First Flight: Across the Getz Ice Shelf

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From: Steve Cole, Public Affairs Specialist, NASA Headquarters

 

PUNTA ARENAS, CHILE – The first flight of Operation Ice Bridge was made from the southern tip of South America on Friday, Oct. 16. The primary target was the Getz Ice Shelf along Antarctica’s Amundsen Coast. The DC-8 flew two parallel tracks along the coast, one just offshore over the floating ice shelf, and one just inland. By measuring on either side of the “grounding line” between the floating ice and the ice on land, scientists can determine the rate at which this near-shore part of the ice shelf is melting.

 

This target area was selected from the series of flights planned because weather forecasts showed that this was the only clear area available. The low-altitude Getz grounding line paths would allow for a survey of the bottom topography with the MCoRDS instrument, a search for the presence of under-ice water with the gravimeter, and ice surface topography measurements with the ATM laser instrument.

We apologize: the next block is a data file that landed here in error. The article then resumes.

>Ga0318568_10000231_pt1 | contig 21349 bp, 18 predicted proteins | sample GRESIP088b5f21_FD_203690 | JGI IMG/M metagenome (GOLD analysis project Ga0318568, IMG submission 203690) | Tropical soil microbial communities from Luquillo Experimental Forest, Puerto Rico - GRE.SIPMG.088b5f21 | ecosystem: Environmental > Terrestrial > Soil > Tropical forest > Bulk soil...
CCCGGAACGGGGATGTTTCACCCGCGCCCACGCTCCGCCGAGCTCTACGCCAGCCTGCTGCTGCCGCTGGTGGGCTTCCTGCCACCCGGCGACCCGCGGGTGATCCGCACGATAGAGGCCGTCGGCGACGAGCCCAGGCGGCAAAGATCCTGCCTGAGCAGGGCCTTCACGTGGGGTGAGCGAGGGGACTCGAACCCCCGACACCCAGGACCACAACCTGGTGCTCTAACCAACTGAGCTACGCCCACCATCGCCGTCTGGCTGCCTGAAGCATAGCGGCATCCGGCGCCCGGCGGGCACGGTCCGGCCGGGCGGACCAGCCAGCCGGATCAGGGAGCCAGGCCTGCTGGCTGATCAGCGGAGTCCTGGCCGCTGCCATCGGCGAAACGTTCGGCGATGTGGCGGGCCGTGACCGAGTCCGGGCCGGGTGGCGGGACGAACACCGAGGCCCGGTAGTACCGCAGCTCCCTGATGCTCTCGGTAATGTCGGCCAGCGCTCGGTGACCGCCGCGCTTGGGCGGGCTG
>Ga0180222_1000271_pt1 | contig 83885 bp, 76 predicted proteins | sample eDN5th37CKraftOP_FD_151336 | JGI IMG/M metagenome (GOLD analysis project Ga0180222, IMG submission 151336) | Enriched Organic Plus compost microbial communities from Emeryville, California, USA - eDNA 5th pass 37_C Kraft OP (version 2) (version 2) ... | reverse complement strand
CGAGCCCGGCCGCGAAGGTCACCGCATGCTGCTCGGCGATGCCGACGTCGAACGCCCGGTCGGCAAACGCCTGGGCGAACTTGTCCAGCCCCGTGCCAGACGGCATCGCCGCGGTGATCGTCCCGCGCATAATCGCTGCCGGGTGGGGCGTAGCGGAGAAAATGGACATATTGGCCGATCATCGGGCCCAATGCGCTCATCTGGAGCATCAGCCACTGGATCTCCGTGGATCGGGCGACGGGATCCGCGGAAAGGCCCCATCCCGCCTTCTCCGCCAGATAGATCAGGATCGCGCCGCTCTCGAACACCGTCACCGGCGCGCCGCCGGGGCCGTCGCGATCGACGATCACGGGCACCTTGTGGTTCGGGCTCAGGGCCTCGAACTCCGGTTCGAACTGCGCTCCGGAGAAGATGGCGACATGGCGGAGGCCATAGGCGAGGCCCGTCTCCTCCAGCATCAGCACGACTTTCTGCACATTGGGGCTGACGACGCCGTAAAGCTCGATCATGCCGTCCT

The plane took off at 9:11 a.m. local time with 31 people onboard, including a videographer with the Associated Press. The DC-8 flew at 35,000 feet on the ocean transit to Getz. During this part of the flight, the LVIS laser and the DMS mapping camera made observations of the sea ice. The DC-8 covered 1630 nautical miles before getting to its science targets in Antarctica.

 

The DC-8 descended to about 1500 feet just east of the Scott Peninsula to begin the low-altitude observations. At the end of the flight path over the Getz Ice Shelf, the plane turned out over the sea ice, which was characterized by open water.